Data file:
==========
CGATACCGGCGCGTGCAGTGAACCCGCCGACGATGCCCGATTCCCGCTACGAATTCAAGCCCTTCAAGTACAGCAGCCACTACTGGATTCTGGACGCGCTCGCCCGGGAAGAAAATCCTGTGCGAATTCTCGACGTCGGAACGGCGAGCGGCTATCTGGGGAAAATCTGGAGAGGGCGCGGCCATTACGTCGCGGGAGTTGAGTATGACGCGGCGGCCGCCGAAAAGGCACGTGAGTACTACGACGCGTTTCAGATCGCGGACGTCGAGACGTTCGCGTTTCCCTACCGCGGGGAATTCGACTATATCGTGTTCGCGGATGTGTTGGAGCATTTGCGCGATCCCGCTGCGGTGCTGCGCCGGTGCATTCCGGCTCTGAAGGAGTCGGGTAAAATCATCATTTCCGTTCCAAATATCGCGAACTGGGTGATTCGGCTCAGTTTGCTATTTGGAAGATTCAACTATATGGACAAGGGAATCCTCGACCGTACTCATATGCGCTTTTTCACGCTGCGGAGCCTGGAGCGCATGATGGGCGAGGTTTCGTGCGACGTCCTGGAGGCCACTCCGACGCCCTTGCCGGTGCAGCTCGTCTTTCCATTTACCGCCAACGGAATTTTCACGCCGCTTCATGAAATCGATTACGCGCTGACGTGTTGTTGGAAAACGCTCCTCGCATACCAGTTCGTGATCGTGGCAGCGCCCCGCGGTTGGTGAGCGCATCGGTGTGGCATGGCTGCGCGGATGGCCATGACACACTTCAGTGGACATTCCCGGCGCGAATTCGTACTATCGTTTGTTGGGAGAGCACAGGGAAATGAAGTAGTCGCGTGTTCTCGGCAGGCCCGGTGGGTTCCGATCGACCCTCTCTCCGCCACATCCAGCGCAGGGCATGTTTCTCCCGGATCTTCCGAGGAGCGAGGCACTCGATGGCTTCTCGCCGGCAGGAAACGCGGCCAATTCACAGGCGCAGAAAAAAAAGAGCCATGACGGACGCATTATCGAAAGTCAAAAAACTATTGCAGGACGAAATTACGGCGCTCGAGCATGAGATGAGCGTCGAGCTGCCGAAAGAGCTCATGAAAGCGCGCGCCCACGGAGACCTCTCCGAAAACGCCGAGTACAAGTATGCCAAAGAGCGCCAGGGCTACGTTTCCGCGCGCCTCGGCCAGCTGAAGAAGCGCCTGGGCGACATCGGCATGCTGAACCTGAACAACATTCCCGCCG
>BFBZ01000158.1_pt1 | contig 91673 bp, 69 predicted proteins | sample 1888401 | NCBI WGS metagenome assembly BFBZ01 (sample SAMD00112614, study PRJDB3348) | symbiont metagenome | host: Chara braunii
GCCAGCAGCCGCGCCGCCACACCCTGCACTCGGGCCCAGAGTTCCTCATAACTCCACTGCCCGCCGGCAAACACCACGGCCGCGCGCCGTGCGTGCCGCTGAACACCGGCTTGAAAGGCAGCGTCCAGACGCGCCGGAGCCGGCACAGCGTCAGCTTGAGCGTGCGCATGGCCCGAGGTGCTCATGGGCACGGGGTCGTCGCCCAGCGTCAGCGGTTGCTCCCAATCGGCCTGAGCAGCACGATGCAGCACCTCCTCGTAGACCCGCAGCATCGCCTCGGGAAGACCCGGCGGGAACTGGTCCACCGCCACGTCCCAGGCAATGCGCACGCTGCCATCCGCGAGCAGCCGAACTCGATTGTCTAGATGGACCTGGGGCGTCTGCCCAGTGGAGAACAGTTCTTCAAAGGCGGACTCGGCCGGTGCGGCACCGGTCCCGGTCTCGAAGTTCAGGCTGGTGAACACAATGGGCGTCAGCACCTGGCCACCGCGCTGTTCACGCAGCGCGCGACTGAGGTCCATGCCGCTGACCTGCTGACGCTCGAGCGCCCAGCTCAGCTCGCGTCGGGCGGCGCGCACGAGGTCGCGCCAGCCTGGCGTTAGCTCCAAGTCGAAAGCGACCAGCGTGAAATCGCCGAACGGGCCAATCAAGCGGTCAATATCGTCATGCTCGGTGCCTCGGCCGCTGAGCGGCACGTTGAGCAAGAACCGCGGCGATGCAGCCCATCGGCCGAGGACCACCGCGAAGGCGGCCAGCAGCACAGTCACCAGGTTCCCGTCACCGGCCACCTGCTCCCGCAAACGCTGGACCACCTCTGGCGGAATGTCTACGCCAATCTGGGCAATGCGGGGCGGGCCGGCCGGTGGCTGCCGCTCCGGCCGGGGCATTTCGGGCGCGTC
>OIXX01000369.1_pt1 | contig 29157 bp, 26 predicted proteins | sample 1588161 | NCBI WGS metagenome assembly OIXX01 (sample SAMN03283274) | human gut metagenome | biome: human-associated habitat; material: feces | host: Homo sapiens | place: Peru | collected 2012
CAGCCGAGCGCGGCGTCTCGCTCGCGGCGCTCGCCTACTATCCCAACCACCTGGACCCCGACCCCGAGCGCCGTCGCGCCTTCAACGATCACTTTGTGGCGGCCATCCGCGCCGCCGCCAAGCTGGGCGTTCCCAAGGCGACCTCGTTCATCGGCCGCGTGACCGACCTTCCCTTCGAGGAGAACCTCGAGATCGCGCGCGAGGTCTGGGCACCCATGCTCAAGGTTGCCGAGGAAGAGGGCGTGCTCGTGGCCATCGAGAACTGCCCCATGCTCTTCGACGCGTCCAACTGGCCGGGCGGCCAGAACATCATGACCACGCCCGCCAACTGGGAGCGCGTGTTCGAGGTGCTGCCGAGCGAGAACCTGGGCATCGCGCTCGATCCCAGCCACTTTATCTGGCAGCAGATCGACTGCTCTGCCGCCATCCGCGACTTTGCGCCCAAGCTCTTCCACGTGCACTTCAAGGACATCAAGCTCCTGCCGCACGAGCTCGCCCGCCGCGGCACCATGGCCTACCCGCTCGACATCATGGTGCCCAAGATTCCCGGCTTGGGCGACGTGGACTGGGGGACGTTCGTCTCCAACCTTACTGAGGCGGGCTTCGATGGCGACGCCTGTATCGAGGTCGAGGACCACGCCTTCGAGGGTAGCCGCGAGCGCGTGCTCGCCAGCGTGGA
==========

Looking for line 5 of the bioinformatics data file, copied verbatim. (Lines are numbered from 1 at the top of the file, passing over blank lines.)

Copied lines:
CAGCCGAGCGCGGCGTCTCGCTCGCGGCGCTCGCCTACTATCCCAACCACCTGGACCCCGACCCCGAGCGCCGTCGCGCCTTCAACGATCACTTTGTGGCGGCCATCCGCGCCGCCGCCAAGCTGGGCGTTCCCAAGGCGACCTCGTTCATCGGCCGCGTGACCGACCTTCCCTTCGAGGAGAACCTCGAGATCGCGCGCGAGGTCTGGGCACCCATGCTCAAGGTTGCCGAGGAAGAGGGCGTGCTCGTGGCCATCGAGAACTGCCCCATGCTCTTCGACGCGTCCAACTGGCCGGGCGGCCAGAACATCATGACCACGCCCGCCAACTGGGAGCGCGTGTTCGAGGTGCTGCCGAGCGAGAACCTGGGCATCGCGCTCGATCCCAGCCACTTTATCTGGCAGCAGATCGACTGCTCTGCCGCCATCCGCGACTTTGCGCCCAAGCTCTTCCACGTGCACTTCAAGGACATCAAGCTCCTGCCGCACGAGCTCGCCCGCCGCGGCACCATGGCCTACCCGCTCGACATCATGGTGCCCAAGATTCCCGGCTTGGGCGACGTGGACTGGGGGACGTTCGTCTCCAACCTTACTGAGGCGGGCTTCGATGGCGACGCCTGTATCGAGGTCGAGGACCACGCCTTCGAGGGTAGCCGCGAGCGCGTGCTCGCCAGCGTGGA